This is, it seems to me, just not a good point.  As I have indicated, the notices themselves include an extract from the statute, which extract included s 20B(5), thereby drawing attention to what, in any event, the banks could have seen and been advised on for themselves from the statute; namely, that they were not obliged by the notices to deliver any documents falling within that subsection, whatever may be the general rubric in the notices.  The point was, under some encouragement from me, abandoned by Mr Ewart.  Another point relating to self-assessment was abandoned prior to the hearing.

3. Legal professional privilege.

The relief sought by way of quashing or declaratory relief in so far as the notices sought (which they do not in terms) documents covered by legal professional privilege was altered in the course of the hearing, such that Mr Ewart made clear that what the applicant seeks is, and I quote his supplementary skeleton, 'a declaration of the position of the recipient of a Notice under section 20(3) who holds documents covered in whole or in part by legal professional privilege'.

I shall turn to this later, after considering first whether the notices survive the applicant's challenge at all.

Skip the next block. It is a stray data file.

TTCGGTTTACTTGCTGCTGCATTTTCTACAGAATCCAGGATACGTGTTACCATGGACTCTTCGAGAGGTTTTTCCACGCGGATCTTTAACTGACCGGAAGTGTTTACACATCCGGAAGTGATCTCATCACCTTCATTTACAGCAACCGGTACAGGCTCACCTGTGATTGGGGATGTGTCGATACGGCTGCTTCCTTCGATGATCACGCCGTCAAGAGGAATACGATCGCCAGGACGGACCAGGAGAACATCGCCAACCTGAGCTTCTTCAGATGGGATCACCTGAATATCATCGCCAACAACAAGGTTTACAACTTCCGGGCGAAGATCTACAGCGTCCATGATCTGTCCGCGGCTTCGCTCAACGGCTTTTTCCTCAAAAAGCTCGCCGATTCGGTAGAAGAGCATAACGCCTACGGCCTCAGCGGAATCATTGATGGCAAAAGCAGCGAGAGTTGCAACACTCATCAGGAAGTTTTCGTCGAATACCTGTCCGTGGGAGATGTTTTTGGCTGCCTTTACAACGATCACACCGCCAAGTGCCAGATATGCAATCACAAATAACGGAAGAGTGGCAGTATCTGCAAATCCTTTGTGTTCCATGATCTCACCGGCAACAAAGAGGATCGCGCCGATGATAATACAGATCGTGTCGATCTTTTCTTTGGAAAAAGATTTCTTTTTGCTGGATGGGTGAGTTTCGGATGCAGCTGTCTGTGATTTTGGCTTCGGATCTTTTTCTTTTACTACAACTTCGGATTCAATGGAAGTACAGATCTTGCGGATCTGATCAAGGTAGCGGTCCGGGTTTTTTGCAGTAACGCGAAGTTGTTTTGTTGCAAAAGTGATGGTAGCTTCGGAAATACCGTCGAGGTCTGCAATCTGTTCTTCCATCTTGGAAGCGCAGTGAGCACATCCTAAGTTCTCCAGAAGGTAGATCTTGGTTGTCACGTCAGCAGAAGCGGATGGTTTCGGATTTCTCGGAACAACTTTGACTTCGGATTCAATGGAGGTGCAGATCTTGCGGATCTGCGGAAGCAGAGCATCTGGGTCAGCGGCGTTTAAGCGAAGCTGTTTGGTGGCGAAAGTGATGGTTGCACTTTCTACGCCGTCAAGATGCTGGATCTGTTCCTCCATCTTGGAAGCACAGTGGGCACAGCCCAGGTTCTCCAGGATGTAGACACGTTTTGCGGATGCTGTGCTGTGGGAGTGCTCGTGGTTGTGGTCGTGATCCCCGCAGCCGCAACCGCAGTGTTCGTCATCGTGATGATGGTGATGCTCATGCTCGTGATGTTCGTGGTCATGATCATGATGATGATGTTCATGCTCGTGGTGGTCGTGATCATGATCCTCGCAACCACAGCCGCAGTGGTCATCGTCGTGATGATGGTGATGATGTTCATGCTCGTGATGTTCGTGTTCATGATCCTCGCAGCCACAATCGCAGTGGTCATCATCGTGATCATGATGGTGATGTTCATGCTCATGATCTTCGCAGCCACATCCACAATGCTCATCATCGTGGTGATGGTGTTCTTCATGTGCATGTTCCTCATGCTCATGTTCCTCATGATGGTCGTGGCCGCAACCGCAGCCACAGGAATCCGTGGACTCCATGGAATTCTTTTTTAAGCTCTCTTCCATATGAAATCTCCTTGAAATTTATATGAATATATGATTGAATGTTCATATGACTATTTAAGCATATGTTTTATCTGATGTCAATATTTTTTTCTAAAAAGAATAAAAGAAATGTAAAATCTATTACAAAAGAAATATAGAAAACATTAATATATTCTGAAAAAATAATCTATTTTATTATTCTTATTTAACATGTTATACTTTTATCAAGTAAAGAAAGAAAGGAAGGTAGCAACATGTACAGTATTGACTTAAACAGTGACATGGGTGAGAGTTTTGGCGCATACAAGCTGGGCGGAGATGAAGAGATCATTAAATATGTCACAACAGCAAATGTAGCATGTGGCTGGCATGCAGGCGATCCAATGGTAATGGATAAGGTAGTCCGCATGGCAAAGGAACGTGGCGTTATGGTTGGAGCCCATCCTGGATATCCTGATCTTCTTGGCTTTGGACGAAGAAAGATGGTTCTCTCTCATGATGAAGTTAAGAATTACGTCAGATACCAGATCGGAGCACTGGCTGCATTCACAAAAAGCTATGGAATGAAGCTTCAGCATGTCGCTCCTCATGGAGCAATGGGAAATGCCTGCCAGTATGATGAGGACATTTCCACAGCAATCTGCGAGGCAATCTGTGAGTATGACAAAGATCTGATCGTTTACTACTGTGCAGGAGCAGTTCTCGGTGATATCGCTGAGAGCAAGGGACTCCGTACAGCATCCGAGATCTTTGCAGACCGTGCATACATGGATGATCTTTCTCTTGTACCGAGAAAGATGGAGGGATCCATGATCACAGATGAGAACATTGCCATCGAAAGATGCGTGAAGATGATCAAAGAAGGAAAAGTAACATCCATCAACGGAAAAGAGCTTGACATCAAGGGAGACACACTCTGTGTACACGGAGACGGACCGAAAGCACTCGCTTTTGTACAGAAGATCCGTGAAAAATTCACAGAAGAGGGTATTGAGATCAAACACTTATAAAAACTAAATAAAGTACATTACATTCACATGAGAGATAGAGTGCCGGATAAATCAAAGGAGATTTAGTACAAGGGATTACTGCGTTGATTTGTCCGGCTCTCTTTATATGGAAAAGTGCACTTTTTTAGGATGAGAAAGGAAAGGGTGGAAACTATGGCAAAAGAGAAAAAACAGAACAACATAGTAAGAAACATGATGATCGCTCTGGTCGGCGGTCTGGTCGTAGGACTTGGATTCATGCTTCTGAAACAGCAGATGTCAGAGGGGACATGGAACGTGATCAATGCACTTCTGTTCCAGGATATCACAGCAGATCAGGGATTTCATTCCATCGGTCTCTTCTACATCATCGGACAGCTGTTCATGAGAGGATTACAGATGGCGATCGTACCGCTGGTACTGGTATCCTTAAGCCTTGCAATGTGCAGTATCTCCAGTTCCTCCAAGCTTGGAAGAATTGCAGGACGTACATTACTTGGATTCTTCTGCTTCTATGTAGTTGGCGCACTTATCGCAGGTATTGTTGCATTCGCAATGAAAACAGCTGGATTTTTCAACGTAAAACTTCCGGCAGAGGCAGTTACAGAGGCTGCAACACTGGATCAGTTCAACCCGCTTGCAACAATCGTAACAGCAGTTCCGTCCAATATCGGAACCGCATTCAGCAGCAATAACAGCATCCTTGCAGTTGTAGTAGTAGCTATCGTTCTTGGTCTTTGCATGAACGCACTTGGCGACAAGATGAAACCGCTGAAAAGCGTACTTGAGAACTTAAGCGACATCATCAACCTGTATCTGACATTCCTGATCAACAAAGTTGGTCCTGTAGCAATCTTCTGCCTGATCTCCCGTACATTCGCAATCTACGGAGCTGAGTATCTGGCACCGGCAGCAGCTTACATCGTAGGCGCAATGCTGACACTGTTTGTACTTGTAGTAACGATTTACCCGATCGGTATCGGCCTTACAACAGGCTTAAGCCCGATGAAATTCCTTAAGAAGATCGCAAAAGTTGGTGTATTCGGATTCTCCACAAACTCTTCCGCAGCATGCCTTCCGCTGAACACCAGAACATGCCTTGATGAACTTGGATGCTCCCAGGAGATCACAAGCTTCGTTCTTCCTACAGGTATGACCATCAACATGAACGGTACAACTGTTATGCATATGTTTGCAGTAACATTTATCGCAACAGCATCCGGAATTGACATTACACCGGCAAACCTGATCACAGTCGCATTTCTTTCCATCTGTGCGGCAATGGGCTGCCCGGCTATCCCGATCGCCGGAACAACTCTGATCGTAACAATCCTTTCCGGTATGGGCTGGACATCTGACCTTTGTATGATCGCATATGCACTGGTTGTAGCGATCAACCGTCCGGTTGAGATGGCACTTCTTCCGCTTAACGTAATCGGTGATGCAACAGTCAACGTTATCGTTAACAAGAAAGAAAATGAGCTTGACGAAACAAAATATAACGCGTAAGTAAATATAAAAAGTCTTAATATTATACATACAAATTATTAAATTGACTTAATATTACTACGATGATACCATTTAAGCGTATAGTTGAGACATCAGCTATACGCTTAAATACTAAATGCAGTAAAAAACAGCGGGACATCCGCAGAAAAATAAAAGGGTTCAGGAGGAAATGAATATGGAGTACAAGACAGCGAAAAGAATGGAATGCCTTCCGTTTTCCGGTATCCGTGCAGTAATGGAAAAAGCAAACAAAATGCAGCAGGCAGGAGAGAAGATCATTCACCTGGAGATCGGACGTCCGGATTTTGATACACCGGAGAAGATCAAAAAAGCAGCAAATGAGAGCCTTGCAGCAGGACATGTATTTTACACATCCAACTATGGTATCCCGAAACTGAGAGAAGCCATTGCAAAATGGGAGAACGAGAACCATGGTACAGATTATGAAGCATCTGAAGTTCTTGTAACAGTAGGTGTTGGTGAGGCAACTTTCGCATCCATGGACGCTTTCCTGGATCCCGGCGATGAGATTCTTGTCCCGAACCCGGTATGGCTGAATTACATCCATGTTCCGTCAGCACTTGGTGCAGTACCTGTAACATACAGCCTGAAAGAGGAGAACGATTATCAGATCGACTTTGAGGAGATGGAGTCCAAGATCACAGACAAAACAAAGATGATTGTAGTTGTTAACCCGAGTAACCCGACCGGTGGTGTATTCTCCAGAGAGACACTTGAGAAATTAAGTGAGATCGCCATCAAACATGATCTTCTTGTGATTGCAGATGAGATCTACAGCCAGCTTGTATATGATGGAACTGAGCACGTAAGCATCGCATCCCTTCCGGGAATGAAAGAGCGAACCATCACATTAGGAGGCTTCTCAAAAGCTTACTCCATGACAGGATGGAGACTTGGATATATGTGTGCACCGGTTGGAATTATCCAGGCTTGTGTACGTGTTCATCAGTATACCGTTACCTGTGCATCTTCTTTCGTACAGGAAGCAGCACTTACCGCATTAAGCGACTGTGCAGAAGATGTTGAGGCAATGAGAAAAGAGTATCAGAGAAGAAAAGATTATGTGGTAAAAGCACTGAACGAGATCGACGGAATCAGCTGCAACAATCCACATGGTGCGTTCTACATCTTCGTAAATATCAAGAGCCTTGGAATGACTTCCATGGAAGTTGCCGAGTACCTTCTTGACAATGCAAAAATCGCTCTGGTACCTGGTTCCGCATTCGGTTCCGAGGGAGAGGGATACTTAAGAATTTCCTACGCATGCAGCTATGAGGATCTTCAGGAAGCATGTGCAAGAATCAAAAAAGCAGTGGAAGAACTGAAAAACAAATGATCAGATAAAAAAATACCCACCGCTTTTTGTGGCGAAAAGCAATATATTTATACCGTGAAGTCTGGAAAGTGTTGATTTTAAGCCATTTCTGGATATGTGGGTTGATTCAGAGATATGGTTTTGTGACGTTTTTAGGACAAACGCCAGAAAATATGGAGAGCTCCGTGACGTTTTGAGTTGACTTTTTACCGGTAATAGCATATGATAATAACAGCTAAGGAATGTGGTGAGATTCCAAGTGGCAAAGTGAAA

4. The Coombs point.

This was a new case put forward by the applicant, and its provenance, from Mr Ewart's point of view, is described in his supplementary skeleton as follows:

'1. This amendment seeks to challenge the Notices on the ground, that the Inspector failed to put relevant matters before the General Commissioner in seeking consent to issue the notices under TMA 1970 section 20(7).  The Applicant did not have any basis to raise this challenge until he received the affidavit of Ms McPherson sworn on 1 March 2000.  For that reason it was not part of the original Grounds in the Form 86A.  However, the affidavit shows, if taken at its face value, that the Inspector did not place a number of material matters before the General Commissioner . . .